clock menu more-arrow no yes mobile

Filed under:

Does Buster Posey have one more great season in him?

And will he finish 2020 in a Giants uniform?

Photo by Alex Trautwig/MLB Photos via Getty Images

I already know that I’m going to feel very unsatisfied after publishing this post mainly because I’ve been carrying this inescapable feeling for the past year and a half that I’ve lost even the modicum of writing ability I had before taking the job.

It’s a terrible feeling and there’s a part of me thinks it could be disproved simply by taking more time to write these posts. But time is a luxury I don’t have these days and the part of me that doesn’t think it could be disproved occupies a far larger part of my conscious mind and action and, so, better writing isn’t possible. I hit my ceiling a long time ago and it has been all downhill since then.

In terms of ineffable career decline, I’m exactly the same as Buster Posey. No, I’m not a year removed from hip surgery and, no, I never won an MVP or even came close to being anywhere near the best in my industry, but the decline phase is very real and, all too likely inescapable.

Kenny’s community projection last year reaired the siren song of our fandom when it comes to Buster Posey:

Posey is coming off his worst full season and he spent the offseason recovering from hip surgery. It’s only natural to worry that Buster Posey might crumble to dust. After all, life is fleeting and fragile. Posey is the youngest he’ll ever be, and there will be a day when Buster Posey is not good at baseball relative to his peers.

But fear not, friends, for that day is not this day, nor is it any day in 2019. Buster Posey is still great, everyone. Well, he’s great compared to the 2019 crop of catchers (who are quite bad!), but even compared to the best catchers ever, he’s still pretty good.

And in prior years, Grant covered the same song:

I’ll go with the last three seasons being a better predictor than the last season, even if we’re in the scarier decade. Buster Posey won’t win another MVP, but he’ll be just fine.

And by “just fine,” I really mean, “better than almost every other catcher in baseball, but I’m spoiled.”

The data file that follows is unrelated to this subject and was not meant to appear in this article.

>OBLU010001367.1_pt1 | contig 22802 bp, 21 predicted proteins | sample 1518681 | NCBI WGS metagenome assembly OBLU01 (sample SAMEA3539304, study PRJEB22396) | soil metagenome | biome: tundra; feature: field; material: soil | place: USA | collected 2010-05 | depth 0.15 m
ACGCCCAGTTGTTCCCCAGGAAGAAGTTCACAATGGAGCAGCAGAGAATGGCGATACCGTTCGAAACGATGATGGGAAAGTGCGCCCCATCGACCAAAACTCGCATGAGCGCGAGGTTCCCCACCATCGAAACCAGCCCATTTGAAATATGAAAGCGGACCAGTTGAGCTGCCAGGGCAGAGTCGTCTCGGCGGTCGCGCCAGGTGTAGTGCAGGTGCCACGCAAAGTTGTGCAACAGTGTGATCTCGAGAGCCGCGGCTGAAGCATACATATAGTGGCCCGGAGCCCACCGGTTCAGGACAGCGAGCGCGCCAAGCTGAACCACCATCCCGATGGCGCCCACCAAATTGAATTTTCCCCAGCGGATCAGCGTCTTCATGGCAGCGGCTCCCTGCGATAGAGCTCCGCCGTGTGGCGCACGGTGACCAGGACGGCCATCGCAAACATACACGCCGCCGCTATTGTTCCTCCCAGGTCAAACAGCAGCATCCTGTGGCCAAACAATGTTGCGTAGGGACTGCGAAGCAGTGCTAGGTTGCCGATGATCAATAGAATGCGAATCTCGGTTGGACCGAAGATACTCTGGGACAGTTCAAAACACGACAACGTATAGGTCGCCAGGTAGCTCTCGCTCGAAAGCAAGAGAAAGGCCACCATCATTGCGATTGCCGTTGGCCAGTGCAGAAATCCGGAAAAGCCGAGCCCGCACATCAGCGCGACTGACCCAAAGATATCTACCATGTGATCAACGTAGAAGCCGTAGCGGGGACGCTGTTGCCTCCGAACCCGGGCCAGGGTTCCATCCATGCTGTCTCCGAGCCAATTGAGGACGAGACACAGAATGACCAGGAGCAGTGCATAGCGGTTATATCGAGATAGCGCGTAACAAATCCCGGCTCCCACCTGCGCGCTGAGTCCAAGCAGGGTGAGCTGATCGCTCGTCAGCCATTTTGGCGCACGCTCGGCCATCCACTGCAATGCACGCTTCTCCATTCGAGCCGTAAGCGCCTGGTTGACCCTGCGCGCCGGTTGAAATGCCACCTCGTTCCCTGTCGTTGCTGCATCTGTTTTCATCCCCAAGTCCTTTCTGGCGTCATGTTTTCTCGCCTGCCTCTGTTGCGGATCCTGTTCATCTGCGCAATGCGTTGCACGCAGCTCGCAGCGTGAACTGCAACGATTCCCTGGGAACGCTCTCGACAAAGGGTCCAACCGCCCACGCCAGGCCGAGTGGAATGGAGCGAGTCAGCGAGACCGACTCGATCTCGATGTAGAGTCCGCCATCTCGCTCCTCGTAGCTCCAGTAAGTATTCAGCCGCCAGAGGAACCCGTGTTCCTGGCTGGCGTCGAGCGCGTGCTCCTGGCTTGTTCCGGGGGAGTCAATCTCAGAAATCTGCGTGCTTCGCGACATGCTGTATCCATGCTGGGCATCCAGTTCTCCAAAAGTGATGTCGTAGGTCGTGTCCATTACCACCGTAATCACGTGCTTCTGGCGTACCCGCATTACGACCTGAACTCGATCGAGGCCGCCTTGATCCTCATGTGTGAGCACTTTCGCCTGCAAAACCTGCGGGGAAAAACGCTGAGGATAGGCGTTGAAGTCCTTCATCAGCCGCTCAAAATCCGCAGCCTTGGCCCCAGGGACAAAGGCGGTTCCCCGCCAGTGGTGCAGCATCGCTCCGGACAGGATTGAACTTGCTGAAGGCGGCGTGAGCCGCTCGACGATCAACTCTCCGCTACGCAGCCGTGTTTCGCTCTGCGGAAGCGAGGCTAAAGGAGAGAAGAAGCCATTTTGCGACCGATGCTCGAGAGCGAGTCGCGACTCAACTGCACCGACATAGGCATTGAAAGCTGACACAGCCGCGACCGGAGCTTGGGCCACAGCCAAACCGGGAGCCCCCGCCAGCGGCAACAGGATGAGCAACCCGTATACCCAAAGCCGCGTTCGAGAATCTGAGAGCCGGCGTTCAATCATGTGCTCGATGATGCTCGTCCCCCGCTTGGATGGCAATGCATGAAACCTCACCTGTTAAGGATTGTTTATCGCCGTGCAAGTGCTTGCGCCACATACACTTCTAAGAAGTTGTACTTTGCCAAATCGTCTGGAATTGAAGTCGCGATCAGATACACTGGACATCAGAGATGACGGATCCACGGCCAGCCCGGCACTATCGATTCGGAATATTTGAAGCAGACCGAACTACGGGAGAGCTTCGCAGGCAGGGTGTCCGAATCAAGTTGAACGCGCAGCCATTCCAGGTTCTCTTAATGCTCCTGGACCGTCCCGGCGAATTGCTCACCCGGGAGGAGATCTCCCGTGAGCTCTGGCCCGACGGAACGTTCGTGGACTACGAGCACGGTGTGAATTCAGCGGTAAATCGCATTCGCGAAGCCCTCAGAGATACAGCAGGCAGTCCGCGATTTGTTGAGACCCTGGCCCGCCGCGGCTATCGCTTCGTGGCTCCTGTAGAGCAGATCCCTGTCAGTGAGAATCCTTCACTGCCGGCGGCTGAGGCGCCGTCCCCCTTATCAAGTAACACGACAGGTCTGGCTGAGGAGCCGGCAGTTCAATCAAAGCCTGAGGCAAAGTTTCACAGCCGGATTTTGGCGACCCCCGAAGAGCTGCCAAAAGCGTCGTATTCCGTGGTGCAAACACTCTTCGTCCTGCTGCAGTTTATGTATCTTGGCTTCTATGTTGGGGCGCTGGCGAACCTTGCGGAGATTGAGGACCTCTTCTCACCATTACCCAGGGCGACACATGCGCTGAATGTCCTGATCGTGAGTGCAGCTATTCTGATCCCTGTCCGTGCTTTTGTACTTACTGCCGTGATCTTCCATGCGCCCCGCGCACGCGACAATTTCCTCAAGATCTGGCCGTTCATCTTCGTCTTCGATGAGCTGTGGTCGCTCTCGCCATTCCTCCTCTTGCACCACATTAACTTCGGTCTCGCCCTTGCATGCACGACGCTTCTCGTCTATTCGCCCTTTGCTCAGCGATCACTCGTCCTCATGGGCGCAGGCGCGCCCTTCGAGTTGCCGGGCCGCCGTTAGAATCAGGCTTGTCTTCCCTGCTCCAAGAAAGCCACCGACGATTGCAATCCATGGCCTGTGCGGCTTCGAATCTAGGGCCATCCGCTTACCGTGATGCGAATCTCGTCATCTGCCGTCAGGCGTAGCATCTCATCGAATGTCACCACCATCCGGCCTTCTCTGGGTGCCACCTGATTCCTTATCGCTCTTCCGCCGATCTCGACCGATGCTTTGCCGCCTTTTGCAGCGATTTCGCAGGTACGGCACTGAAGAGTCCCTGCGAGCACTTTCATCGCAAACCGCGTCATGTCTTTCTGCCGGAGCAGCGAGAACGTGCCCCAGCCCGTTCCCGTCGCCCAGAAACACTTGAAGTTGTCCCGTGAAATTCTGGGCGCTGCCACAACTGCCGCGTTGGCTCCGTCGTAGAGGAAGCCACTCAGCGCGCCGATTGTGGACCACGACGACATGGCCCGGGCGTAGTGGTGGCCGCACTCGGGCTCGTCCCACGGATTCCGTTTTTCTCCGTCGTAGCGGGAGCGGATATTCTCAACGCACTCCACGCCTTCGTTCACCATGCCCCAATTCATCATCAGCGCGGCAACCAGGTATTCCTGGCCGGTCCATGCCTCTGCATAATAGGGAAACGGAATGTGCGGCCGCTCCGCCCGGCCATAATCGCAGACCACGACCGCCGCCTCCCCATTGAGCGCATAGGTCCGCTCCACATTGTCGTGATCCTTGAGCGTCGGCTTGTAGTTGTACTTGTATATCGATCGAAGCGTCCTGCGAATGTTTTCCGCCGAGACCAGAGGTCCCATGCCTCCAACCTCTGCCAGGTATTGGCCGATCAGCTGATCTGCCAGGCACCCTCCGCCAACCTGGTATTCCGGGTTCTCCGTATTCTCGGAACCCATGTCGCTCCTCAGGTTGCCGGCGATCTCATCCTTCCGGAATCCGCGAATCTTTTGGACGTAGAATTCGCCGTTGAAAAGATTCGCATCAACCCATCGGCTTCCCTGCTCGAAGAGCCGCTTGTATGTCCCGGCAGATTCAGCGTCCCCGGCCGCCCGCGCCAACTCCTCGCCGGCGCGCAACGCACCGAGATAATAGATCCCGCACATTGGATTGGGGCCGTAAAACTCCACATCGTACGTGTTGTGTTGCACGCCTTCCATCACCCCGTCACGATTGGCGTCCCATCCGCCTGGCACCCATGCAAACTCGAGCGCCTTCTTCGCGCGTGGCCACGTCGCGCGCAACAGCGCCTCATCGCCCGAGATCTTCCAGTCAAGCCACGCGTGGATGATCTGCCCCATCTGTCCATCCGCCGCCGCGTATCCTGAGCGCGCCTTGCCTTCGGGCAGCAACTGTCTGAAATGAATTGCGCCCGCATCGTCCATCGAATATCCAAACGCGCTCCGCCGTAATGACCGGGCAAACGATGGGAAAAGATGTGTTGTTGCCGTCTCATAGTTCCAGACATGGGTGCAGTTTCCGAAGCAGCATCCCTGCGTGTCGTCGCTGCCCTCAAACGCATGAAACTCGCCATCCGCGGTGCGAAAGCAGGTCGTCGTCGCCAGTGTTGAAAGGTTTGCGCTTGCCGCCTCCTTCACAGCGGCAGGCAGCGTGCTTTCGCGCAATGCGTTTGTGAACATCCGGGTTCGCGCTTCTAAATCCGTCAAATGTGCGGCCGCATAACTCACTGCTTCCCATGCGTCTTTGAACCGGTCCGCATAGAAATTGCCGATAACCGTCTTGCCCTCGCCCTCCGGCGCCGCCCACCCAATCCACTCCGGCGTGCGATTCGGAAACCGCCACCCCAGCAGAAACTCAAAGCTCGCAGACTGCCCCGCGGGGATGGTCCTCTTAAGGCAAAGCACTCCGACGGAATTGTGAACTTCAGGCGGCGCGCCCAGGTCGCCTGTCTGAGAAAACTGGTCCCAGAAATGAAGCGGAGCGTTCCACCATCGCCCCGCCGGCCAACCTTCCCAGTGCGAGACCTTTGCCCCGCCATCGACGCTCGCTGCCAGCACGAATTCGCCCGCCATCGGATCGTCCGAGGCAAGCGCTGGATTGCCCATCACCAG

That was written in March 2017. Posey did indeed do much better in his age-30 season, boasting an .861 OPS (+.65 vs. 2016). It was a nice burp in what had been a bit of a decline.

Here’s how he’s hit since his MVP season of 2012 (171 OPS+)

2013: 134
2014: 143
2015: 133
2016: 115
2017: 127
2018: 108

That’s a nice and steady decline for an elite defender with some pop who was miscast as the Giants’ middle of the order / RBI guy. I held off on listing his 2019 number for this reason: really up until 2019, Buster Posey was the Giants’ best all-around player. No matter the decline in his bat, he still a good enough defender that it didn’t much matter.

2019: 84

All that happened following hip surgery was that Posey followed up the worst season of his career with the worst season of his career. The first time he was below league average with the bat. The first time he became a truly ignorable bat in the lineup by the opposing pitcher.

There’s absolutely nothing surprising about it. A 32-year old catcher coming off hip surgery sounds like a catcher ready to become a backup on a winning team. The good news for him is that the Giants aren’t anything close to a winning team, so ultimately, his offensive performance has no impact.

Even with Joey Bart setting up to become his successor, the very earliest that a handoff would happen due to service time manipulation would be late June. So, there’s really no rush to remove Posey from the starting lineup. There’s just not a lot that should be expected of him.

The weird juiced balls helped Posey hit two more home runs in 2019 (7) than he did in 2018, as well as two more doubles (24). Those numbers still didn’t keep his slugging percentage from dropping off (.368). Most troubling was the surge in strikeouts, up to 16% in 2019 versus a career average of about 12%. His walk rate dipped (7.6%) nearly two percent against his career average, too — a 2:1 K:BB in 2019, a surprising ratio for the normally disciplined Posey. He broke .700 in OPS just twice all year: in April (.707) and July (.781).

Oh, he still could put a charge into one, of course:

He also beat the Dodgers earlier in the year:

There could be a lot behind those down numbers that an extra offseason of rest and an adjusted swing thanks to all the new training tech and approaches brought in by the phalanx of new coaches might actually improve this year, and it would be unwise to bet against Buster Posey, but the law of averages and the unimpeachable history of the catcher position are too powerful to fight.